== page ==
Post pobrano z: SlickMap CSS Lets You Create Beautiful Visual Site Maps Easily
Bored with the same old uninspiring, list-based sitemaps? If you’re like me, most likely you will find that creating better looking sitemaps can be quite time consuming. Thus, we end up having to settle for text-based unordered lists that look nothing like a map.
Well well well, worry not my friends, for now you can have a very beautiful and visual site map with nothing more than your standard unordered list and some CSS magic. Thanks to the efforts of Matt Everson of Astuteo, LLC, who released for public consumption what they call SlickMap CSS.
SlickMap CSS is “a simple stylesheet for displaying finished sitemaps directly from HTML unordered list navigation. It’s suitable for most web sites – accommodating up to three levels of page navigation and additional utility links – and can easily be customized to meet your own individual needs, branding, or style preferences.”
The first thing that really impressed me with SlickMap was the way data is visualized. The arrangment, grouping, and color coding of data makes it very easy to identify and find relevant data. The “Home link” is color blue and found at the top left most corner, immediately followed by the “Main links”, also colored blue. Level 2 and level 3 links can be found below them, each level having its own color, with a connector leading to each link. “Utility links” are grouped at the top right corner, separate from the main map.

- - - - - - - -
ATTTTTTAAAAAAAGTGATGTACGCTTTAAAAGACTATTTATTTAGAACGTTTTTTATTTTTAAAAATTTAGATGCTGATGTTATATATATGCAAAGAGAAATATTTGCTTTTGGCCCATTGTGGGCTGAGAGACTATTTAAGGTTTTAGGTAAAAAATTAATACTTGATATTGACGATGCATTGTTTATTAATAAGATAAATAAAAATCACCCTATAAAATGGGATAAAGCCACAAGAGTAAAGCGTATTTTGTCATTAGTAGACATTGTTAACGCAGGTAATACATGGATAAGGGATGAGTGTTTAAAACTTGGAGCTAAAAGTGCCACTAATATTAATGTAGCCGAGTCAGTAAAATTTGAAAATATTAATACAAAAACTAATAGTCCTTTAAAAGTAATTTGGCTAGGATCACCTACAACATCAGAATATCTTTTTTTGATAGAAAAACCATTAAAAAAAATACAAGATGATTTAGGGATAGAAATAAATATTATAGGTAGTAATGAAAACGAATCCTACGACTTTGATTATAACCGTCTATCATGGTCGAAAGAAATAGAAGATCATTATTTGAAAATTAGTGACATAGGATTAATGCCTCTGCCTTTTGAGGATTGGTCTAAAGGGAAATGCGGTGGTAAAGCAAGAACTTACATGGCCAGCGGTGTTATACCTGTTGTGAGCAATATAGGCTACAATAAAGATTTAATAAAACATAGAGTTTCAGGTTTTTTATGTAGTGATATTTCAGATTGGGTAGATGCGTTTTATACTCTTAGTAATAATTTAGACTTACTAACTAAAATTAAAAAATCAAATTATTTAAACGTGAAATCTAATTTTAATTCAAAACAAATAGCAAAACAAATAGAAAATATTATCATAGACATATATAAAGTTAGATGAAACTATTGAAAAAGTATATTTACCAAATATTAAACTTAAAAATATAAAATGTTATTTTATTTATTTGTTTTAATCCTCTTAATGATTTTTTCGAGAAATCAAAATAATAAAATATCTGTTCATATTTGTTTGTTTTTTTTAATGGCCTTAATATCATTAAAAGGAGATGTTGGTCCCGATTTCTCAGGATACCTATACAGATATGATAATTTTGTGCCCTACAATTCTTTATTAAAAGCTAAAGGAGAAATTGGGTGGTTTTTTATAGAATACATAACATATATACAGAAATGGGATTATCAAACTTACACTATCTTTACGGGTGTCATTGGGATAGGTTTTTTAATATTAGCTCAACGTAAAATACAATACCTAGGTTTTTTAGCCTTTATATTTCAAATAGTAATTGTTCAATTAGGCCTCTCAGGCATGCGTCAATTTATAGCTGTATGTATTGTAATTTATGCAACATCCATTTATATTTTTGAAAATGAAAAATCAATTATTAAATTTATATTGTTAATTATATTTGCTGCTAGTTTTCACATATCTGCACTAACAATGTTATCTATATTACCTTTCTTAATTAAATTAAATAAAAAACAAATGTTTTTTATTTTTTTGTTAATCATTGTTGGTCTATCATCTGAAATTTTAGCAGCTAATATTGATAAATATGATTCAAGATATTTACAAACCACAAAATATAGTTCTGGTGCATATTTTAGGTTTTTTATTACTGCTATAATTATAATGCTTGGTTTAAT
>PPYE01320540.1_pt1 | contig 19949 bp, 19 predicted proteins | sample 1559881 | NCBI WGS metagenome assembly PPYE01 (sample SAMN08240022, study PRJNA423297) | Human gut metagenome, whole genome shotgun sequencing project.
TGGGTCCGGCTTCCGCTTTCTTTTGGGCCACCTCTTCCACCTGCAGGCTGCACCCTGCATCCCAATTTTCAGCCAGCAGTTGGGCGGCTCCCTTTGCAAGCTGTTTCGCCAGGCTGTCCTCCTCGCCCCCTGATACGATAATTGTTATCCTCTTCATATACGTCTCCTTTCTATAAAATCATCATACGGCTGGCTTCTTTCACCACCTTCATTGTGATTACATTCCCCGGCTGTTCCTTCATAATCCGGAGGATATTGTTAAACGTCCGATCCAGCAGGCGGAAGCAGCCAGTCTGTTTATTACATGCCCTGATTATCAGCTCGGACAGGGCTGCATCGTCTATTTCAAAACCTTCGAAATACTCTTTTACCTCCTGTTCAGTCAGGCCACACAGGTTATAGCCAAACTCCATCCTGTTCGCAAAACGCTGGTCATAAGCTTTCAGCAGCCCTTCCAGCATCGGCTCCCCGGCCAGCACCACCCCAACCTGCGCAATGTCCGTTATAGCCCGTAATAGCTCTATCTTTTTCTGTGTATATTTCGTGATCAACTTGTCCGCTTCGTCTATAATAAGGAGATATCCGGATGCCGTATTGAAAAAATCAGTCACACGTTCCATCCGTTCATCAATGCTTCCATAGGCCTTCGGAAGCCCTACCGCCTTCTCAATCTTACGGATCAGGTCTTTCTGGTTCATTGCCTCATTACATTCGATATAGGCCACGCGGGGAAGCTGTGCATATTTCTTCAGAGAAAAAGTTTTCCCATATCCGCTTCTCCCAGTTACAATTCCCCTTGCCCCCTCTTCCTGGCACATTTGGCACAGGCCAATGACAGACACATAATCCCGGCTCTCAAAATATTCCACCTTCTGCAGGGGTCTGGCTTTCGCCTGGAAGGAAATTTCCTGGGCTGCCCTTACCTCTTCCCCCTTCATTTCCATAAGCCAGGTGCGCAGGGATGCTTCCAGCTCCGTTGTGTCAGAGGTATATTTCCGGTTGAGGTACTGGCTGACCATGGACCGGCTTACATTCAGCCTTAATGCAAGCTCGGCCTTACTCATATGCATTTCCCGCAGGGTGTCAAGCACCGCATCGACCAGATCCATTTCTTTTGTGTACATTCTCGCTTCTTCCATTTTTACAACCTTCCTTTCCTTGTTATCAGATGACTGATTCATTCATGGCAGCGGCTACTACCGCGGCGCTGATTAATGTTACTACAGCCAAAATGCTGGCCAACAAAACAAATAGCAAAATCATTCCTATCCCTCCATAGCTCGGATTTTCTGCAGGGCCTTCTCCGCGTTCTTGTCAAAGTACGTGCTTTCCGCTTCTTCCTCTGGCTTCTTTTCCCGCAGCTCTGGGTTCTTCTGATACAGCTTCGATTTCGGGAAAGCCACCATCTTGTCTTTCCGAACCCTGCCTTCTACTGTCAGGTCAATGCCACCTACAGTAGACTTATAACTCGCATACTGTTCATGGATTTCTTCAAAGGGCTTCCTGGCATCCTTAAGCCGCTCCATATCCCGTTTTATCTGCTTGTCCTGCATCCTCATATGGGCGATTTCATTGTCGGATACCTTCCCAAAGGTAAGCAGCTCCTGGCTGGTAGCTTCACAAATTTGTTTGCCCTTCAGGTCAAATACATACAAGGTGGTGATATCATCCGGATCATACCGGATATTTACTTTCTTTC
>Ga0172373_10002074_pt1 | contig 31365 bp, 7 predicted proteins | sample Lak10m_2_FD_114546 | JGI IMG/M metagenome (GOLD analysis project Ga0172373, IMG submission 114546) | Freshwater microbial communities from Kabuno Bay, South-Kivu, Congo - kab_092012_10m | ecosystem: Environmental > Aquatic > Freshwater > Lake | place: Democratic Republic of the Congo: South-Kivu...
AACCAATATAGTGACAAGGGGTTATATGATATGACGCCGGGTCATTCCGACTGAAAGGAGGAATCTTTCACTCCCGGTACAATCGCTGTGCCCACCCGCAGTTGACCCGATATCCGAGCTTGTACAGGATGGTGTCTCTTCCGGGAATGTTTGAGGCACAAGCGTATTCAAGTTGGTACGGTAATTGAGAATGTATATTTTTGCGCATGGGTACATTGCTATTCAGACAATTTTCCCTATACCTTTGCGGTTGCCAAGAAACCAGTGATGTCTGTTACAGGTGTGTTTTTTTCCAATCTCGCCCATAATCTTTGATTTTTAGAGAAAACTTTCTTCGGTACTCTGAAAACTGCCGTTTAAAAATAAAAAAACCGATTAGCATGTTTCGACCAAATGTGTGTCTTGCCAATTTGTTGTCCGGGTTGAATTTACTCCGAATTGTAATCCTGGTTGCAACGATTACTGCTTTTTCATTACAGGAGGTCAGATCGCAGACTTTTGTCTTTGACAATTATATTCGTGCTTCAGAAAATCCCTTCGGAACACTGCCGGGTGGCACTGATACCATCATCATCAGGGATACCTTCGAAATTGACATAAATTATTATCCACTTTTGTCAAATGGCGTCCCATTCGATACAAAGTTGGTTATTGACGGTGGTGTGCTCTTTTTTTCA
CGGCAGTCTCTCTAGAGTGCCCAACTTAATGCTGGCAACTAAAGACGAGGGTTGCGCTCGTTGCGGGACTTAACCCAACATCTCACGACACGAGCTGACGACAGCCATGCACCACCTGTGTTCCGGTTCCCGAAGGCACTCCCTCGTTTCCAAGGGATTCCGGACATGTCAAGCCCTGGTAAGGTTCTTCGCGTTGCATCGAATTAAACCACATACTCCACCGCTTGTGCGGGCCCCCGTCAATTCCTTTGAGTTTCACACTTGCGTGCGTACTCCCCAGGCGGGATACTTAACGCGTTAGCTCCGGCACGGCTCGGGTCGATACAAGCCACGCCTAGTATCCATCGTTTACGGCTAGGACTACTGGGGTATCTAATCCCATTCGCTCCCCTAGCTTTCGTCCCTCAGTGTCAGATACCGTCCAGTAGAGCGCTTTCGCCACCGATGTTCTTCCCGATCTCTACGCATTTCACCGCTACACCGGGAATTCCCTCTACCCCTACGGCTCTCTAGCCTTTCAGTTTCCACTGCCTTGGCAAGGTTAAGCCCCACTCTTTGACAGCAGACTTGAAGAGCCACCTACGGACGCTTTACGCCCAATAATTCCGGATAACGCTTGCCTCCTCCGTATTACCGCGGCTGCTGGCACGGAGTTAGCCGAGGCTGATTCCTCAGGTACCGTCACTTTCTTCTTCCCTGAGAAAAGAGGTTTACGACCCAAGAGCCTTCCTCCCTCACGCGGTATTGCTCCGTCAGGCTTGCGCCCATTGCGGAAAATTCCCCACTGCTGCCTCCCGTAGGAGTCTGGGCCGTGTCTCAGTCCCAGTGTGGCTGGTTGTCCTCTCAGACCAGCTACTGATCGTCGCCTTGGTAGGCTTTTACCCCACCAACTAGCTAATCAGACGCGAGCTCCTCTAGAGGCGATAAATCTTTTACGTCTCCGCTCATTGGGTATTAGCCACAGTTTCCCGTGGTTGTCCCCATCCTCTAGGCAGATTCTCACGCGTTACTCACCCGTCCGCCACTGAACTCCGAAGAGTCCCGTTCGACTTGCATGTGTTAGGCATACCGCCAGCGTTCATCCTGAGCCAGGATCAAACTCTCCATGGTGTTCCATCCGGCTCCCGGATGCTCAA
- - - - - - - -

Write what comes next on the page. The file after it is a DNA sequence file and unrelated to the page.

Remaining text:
It supports most standards-compliant browsers, which means Safari, Firefox, and Opera. Sorry, IE but no love for you.
In the README file:
SlickMap CSS was created for web designers, and such was tested and developed for use with Safari, Firefox, Opera, and other standards-compliant browsers. Because of that, current versions of Internet Explorer (and probably IE versions long into the future) might look like sh*t.
The only downside I could think of right now is actually a strength in itself. While those large boxes would work for small to medium websites with a fairly standard site map layout like the one Astuteo has, it might do very well for larger websites with hundreds of links on their site maps. But then again there are methods to optimize and trim down those gigantic things.
It is a very well thought out and solid demonstration of the power of CSS, and for this reason I raise my glass and give my kudos to Matt Everson and the folks at Astuteo. Well done guys!